ABC sells all of its Oscar broadcast commercial spots


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Commercial time in this month’s Academy Awards broadcast is a hot ticket.

Walt Disney Co. Chief Executive Bob Iger said Tuesday that the ABC network last week sold the remainder of its available advertising time — several weeks earlier than usual.

‘There was demand for even more spots than allowed in [our] contract,’ Iger said in an earnings conference call with Wall Street analysts. Iger said the network squeezed in a few additional spots before it hit the contractual cap.


ABC fetched an average of $1.7 million per 30-second spot for the 84th annual Academy Awards broadcast on Feb. 26, a slight uptick from last year’s rate.

The strong demand by advertisers bodes well for the Academy of Motion Picture Arts and Sciences, which relies on television revenue to stage its annual Oscar festivities as well as finance its operations. Some observers have fretted that the field of nominees, led by ‘The Artist’ and ‘Hugo,’ lacks a mainstream blockbuster film that would help lure mass numbers of viewers to the awards telecast. The biggest box-office draw of the major nominated films was ‘The Help,’ which had four nominations.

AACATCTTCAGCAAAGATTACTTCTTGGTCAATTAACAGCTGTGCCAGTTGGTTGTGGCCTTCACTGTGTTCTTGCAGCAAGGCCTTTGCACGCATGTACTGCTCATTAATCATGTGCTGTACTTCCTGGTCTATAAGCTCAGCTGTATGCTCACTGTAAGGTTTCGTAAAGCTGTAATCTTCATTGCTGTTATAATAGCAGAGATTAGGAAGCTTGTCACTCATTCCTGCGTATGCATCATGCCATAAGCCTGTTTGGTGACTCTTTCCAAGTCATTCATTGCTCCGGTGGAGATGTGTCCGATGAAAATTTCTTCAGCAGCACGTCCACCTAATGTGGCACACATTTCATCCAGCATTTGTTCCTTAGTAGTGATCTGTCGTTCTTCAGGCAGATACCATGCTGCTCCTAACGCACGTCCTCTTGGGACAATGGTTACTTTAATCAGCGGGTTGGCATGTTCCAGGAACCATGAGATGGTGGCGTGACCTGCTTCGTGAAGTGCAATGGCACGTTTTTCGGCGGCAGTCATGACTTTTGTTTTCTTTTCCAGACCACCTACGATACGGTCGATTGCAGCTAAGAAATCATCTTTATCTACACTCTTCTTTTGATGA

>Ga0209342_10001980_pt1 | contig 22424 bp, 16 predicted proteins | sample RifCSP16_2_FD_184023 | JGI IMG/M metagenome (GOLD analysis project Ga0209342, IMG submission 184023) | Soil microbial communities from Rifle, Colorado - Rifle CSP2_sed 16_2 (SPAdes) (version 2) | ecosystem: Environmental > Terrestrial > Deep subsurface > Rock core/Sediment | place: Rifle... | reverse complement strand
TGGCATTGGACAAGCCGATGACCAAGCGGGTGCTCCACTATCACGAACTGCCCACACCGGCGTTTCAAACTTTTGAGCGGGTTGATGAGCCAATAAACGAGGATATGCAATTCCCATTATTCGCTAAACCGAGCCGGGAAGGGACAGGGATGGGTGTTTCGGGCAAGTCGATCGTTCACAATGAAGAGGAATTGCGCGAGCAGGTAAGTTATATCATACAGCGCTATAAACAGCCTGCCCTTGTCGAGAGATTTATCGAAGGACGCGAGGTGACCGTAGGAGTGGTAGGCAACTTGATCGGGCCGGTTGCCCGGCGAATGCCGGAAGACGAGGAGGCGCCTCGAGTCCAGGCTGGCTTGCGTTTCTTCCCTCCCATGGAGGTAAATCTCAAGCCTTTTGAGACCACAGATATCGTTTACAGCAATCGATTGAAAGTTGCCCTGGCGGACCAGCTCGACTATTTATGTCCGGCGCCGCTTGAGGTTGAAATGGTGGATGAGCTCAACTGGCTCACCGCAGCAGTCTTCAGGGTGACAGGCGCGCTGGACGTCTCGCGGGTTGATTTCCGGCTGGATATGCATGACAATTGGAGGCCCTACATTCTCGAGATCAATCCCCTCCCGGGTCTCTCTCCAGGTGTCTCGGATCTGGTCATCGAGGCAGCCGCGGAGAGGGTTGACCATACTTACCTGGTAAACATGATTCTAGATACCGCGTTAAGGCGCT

Billy Crystal will host this year’s awards ceremony.

The Academy Awards historically is one of the top television events of the year — often second only to the Super Bowl — and has become advertisers’ favorite vehicle to reach women. The show is typically the second most-expensive network TV buy, too, after the Super Bowl. In the advertising world, the event is known as the ‘Super Bowl for women.’

The Oscar audience is also typically upscale, representing viewers with plenty of disposable income, making it all that more attractive to advertisers.

The Oscars ceremony also has drawn high advertiser interest because — like the Super Bowl or the ‘American Idol’ finale — it is broadcast live and viewers watch the commercials rather than speeding through them with their digital video recorders. That makes the ad time more valuable to companies.



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— Meg James